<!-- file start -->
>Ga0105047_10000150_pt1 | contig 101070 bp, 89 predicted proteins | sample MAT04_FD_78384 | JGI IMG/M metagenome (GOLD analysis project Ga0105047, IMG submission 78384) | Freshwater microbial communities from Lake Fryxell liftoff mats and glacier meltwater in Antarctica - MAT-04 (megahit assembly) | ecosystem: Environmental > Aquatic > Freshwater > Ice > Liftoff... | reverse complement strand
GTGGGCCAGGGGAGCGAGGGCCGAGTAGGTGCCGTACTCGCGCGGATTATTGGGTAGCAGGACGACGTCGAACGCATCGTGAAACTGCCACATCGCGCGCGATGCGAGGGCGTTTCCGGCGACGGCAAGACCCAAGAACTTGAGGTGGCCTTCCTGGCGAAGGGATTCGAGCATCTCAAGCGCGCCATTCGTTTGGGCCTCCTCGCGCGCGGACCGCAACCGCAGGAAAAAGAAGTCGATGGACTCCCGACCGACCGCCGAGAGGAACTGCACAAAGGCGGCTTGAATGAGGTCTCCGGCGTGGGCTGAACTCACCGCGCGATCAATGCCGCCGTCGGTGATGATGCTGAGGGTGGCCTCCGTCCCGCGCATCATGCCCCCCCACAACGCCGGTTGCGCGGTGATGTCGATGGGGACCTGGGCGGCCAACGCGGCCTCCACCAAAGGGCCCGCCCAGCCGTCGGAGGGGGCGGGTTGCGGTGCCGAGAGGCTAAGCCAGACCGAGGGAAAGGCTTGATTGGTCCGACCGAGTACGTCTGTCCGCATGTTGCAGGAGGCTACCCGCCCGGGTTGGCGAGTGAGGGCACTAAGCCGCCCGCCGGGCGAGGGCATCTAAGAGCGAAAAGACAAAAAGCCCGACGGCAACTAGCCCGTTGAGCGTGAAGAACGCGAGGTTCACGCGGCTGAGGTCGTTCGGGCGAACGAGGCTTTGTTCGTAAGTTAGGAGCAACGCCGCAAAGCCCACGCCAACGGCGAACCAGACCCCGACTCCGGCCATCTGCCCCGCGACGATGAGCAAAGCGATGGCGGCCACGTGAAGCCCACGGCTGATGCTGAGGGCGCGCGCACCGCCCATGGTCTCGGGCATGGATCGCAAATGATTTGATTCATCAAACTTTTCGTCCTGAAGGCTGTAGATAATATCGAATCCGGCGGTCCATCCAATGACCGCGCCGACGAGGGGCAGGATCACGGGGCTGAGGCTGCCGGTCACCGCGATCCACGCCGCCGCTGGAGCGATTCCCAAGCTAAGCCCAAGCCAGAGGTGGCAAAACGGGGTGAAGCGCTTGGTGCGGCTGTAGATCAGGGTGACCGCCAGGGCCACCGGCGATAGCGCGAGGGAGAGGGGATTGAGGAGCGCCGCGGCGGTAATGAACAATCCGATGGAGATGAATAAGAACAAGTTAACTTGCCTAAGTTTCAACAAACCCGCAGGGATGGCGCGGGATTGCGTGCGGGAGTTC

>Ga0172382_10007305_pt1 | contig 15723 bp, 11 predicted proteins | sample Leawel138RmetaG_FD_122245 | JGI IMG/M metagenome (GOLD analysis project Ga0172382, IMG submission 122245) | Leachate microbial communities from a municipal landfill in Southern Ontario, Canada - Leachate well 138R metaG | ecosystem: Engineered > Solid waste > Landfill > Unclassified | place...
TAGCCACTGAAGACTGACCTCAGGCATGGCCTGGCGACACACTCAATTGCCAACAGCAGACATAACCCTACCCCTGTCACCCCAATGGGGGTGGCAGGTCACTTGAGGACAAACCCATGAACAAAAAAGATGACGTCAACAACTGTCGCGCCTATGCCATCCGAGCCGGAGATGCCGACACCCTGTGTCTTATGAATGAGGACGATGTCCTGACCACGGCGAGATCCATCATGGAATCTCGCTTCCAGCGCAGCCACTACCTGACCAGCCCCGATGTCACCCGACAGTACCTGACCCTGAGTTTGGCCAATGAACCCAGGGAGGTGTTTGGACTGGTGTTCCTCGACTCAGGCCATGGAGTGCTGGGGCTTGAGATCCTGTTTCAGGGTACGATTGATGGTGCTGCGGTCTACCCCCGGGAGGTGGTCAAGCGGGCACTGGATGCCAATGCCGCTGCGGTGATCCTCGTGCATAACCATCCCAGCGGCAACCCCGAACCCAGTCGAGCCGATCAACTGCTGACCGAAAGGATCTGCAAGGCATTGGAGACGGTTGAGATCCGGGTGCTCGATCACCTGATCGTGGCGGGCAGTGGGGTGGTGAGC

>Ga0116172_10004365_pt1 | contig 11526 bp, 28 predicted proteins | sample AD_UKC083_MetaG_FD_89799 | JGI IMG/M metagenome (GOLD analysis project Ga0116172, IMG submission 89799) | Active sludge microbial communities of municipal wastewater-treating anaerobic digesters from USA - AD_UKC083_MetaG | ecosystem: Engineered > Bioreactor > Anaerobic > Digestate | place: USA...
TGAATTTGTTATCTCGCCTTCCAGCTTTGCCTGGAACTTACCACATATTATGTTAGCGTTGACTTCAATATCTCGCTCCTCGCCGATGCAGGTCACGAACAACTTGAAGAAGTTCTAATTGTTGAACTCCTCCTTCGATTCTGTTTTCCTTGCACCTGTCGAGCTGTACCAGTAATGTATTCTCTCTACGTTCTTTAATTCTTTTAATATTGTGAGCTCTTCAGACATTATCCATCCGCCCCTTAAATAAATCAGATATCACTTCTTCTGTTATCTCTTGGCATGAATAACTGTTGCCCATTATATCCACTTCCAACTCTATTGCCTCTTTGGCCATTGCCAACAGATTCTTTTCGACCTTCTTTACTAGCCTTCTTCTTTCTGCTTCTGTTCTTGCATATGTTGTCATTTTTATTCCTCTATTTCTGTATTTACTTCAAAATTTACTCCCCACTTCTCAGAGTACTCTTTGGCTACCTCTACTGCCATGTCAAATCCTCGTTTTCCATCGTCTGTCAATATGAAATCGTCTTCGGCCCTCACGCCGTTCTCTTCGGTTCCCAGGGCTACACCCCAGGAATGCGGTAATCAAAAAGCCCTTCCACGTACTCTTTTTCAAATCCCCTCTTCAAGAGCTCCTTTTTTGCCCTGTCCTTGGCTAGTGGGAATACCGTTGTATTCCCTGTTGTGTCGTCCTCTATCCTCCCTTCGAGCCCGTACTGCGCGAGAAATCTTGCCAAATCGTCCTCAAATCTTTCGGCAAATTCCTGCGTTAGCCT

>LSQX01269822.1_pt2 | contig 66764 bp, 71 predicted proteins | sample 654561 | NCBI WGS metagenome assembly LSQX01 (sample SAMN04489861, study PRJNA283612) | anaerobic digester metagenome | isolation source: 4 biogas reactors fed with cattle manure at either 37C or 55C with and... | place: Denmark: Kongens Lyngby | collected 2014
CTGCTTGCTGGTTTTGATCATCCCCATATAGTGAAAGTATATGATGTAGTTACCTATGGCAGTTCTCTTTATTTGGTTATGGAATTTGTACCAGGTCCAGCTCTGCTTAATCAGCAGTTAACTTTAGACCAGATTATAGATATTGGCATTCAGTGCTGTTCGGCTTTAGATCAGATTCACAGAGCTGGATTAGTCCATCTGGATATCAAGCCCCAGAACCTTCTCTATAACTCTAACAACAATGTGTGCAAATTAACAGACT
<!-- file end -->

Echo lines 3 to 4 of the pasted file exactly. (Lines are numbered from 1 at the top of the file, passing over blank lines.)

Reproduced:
>Ga0172382_10007305_pt1 | contig 15723 bp, 11 predicted proteins | sample Leawel138RmetaG_FD_122245 | JGI IMG/M metagenome (GOLD analysis project Ga0172382, IMG submission 122245) | Leachate microbial communities from a municipal landfill in Southern Ontario, Canada - Leachate well 138R metaG | ecosystem: Engineered > Solid waste > Landfill > Unclassified | place...
TAGCCACTGAAGACTGACCTCAGGCATGGCCTGGCGACACACTCAATTGCCAACAGCAGACATAACCCTACCCCTGTCACCCCAATGGGGGTGGCAGGTCACTTGAGGACAAACCCATGAACAAAAAAGATGACGTCAACAACTGTCGCGCCTATGCCATCCGAGCCGGAGATGCCGACACCCTGTGTCTTATGAATGAGGACGATGTCCTGACCACGGCGAGATCCATCATGGAATCTCGCTTCCAGCGCAGCCACTACCTGACCAGCCCCGATGTCACCCGACAGTACCTGACCCTGAGTTTGGCCAATGAACCCAGGGAGGTGTTTGGACTGGTGTTCCTCGACTCAGGCCATGGAGTGCTGGGGCTTGAGATCCTGTTTCAGGGTACGATTGATGGTGCTGCGGTCTACCCCCGGGAGGTGGTCAAGCGGGCACTGGATGCCAATGCCGCTGCGGTGATCCTCGTGCATAACCATCCCAGCGGCAACCCCGAACCCAGTCGAGCCGATCAACTGCTGACCGAAAGGATCTGCAAGGCATTGGAGACGGTTGAGATCCGGGTGCTCGATCACCTGATCGTGGCGGGCAGTGGGGTGGTGAGC